What would be the ideal coach-athlete relationship according to you?

I would say it has to be based on trust. An athlete should have faith in the coach’s methods. Only then can you progress. Look at Sriram Singh and Ilyas Babar. If Babar tells Sriram to do a certain drill, he would have done it without fail, without questions. That is army quality for you. Similar was the relationship between P T Usha and O M Nambiar, or Valsamma and A K Kutty.

There were attempts to break those partnerships, but the athletes held firm and they got the rewards. I have had athletes who have gone after other coaches. I let them go. I can’t train someone who doesn’t have faith in me.

Among your trainees, who was the best in that regard? And is there someone who could have achieved bigger laurels but didn’t?

Praveen Fernandes (long jumper) was among the best. He had come to Bengaluru to join RV College as an engineering student. A little later, he came to me. He was a really good student. His mind was on studies and training only. He did 7.83 metres at the Open Nationals once, beating all the national campers and shocking everyone. B N Sumavathi (former heptathlon champ) was one athlete who could have achieved really big things. She was really talented. I felt she could have been another Usha had she stayed in athletics.

Who would you rate as the best Indian athlete of all-time?

If ever a Bharat Ratna has to awarded in sports, it has to be given to Milkha Singh. Nobody can come close to him. Milkha was all about hard work. The hardships he faced were unimaginable. He struggled for food, he was sleeping on railway platforms. Still, by sheer dint of hard work, he came up. That is why his son (Jeev) said, ‘There is no comparison between my dad and me. I had a comfortable living whereas he had nothing when he started.’ He is a great son of India. More than Dhyan Chand, I believe Milkha has to be given the top-most award.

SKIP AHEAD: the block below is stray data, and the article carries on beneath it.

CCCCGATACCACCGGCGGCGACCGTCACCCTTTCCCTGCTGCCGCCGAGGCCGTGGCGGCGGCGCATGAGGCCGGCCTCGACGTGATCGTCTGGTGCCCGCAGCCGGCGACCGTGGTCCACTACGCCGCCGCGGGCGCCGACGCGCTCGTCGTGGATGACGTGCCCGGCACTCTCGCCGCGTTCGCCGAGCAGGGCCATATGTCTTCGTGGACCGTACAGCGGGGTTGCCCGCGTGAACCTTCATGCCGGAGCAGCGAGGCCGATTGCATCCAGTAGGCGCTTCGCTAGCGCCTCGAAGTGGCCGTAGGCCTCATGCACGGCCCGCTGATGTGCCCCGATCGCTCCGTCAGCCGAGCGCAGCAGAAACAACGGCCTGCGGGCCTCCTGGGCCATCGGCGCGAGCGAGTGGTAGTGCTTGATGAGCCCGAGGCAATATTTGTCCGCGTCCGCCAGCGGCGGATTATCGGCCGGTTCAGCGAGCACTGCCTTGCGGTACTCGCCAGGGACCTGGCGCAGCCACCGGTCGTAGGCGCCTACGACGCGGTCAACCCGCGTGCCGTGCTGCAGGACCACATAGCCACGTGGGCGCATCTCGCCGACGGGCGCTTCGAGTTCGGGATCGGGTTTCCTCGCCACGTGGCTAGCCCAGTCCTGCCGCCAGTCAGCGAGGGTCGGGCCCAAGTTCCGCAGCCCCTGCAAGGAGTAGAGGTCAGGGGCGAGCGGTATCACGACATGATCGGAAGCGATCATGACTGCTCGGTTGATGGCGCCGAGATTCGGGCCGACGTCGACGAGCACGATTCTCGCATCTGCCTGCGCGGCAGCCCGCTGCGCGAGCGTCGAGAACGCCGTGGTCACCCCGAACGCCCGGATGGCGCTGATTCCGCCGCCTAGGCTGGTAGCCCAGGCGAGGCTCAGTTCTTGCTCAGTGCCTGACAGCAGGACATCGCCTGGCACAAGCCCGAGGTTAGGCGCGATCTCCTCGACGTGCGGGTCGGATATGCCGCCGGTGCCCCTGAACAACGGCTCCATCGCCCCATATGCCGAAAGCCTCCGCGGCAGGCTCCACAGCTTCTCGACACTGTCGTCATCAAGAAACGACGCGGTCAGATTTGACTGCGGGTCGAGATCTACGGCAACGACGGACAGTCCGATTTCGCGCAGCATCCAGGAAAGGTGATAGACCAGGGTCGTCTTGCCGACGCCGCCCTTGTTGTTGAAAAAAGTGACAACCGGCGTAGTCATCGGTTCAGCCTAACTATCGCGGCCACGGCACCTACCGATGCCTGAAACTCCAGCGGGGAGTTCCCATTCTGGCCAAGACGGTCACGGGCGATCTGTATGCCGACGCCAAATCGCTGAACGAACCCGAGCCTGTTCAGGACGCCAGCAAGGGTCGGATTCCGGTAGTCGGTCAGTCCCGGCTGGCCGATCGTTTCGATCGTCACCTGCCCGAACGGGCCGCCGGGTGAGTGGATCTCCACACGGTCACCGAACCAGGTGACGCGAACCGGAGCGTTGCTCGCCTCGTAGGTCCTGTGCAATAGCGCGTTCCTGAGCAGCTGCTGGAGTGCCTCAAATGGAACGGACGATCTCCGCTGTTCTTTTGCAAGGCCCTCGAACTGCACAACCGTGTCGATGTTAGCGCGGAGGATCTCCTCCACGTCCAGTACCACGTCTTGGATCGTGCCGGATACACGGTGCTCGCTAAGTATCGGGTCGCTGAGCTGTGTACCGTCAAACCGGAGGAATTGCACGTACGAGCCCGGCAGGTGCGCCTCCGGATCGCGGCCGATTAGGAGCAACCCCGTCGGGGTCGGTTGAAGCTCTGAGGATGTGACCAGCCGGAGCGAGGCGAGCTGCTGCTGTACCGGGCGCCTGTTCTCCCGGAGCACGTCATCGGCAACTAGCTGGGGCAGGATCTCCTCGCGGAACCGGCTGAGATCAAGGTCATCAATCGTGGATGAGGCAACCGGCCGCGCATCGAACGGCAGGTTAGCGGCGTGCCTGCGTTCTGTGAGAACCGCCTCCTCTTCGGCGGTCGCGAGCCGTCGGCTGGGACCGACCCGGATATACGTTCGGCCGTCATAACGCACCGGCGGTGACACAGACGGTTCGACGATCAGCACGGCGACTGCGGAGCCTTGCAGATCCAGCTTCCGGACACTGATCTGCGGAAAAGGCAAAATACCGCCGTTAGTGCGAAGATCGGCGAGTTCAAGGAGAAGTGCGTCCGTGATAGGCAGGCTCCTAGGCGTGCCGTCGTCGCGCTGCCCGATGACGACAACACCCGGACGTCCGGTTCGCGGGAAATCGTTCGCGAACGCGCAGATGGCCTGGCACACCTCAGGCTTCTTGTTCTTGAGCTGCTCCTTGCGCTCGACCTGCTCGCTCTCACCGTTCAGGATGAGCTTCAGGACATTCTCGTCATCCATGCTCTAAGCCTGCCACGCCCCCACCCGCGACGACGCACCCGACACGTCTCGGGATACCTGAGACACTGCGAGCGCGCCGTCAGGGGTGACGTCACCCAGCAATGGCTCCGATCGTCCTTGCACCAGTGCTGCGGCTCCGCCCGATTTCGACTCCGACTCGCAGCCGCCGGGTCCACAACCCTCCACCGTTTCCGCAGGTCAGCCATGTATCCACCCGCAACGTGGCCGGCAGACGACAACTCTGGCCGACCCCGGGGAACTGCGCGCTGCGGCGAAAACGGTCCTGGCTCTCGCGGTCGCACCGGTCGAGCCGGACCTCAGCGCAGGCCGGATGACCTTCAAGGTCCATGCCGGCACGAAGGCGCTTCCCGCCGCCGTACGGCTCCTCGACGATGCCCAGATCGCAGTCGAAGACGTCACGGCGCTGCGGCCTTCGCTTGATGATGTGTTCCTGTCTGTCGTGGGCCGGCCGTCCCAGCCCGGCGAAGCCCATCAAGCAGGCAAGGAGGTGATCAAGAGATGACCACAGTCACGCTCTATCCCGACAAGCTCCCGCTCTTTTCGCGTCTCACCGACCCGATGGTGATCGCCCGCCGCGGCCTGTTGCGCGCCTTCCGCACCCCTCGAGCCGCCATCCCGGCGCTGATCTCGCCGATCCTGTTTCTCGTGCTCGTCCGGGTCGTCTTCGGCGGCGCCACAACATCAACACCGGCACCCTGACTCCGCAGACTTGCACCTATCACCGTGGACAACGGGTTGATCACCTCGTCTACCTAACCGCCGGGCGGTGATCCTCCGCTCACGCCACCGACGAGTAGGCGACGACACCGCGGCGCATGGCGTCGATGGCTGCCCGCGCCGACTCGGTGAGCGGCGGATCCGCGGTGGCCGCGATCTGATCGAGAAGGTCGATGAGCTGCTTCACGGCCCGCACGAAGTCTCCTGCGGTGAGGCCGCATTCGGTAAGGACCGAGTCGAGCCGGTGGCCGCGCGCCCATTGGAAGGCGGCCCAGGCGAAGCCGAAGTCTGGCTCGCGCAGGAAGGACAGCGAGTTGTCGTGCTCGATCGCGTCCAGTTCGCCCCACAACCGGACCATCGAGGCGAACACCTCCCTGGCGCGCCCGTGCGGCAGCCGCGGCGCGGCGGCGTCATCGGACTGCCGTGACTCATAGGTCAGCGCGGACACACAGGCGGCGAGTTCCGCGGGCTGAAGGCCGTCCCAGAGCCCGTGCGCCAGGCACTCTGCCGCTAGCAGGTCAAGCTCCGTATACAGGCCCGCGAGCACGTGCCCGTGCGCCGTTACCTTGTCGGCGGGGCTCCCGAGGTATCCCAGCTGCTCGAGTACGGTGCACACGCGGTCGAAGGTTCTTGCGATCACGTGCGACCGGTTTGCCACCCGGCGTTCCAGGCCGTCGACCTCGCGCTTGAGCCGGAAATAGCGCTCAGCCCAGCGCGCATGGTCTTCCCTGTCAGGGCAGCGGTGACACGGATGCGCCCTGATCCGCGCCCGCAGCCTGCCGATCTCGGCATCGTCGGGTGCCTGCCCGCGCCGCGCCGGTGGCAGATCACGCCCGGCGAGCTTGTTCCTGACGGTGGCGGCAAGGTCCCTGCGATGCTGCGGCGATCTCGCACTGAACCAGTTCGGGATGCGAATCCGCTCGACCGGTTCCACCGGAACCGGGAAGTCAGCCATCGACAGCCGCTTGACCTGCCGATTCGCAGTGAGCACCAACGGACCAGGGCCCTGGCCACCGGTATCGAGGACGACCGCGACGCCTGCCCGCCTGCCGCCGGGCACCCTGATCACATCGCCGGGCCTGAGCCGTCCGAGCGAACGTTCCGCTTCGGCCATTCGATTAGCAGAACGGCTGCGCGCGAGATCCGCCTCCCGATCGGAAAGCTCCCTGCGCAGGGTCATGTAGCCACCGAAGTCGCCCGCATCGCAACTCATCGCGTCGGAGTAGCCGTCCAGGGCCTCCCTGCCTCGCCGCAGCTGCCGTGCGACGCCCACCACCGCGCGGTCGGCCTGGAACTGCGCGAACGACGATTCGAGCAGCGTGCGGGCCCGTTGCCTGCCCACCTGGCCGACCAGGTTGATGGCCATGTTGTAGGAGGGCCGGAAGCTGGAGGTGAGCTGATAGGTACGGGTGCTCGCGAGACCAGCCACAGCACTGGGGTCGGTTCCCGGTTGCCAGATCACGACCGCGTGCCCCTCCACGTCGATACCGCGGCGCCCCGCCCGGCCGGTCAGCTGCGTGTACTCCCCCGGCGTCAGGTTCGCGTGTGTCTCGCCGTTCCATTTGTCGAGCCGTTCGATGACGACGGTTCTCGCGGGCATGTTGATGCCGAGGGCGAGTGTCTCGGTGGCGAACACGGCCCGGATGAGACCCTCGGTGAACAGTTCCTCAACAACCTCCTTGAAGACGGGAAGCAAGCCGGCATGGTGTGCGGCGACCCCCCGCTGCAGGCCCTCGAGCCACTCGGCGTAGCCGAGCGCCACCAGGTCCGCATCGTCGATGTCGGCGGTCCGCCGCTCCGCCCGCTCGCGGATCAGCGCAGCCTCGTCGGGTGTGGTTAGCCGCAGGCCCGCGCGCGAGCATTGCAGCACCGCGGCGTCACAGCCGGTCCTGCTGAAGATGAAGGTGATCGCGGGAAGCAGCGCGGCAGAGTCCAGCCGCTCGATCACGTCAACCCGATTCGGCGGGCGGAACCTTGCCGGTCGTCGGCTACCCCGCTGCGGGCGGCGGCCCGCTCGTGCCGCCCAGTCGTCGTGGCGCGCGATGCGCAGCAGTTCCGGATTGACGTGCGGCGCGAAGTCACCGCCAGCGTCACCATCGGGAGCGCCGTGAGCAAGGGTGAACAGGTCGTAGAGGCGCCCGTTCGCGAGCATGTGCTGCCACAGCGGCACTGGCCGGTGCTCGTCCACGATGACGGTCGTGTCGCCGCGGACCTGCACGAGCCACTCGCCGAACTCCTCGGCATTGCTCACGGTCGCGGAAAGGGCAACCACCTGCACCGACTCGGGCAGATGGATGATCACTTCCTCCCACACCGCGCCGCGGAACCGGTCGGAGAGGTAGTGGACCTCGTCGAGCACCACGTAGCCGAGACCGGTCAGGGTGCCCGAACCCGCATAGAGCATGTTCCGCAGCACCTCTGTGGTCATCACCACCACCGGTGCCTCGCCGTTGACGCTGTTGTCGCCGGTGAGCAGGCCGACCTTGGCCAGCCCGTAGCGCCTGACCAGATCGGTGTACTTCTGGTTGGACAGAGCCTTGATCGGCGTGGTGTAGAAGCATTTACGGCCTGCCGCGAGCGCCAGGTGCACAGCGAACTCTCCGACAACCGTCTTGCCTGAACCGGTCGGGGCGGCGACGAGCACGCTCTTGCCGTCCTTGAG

What is your coaching philosophy?

Any sports is above religion. There is no Hindu, Muslim, Christian here. I meet athletes of all religions on the sports field. I have a broad outlook, I don’t look at their religions. I work scientifically with them, work with honesty and dignity.

We have had a successful Asian Games in athletics. Are we in a position to aim higher?

If we have to look at higher levels, the planning has to be perfect, the coaching panel has to be perfect. The entire programme should not be focused around Patiala. And there should be facilities at lower levels, as in the United States. We need sports facilities in all localities and not just one stadium.

We have police stations everywhere, BBMP offices everywhere but where are the playgrounds?

What are your thoughts on Karnataka athletics?

The environment, I feel, is not really conducive for the growth. But still, four people from the state were part of the Indian contingent at the Asian Games. It shows that the talent is there. We need to create a favourable environment for them to come up.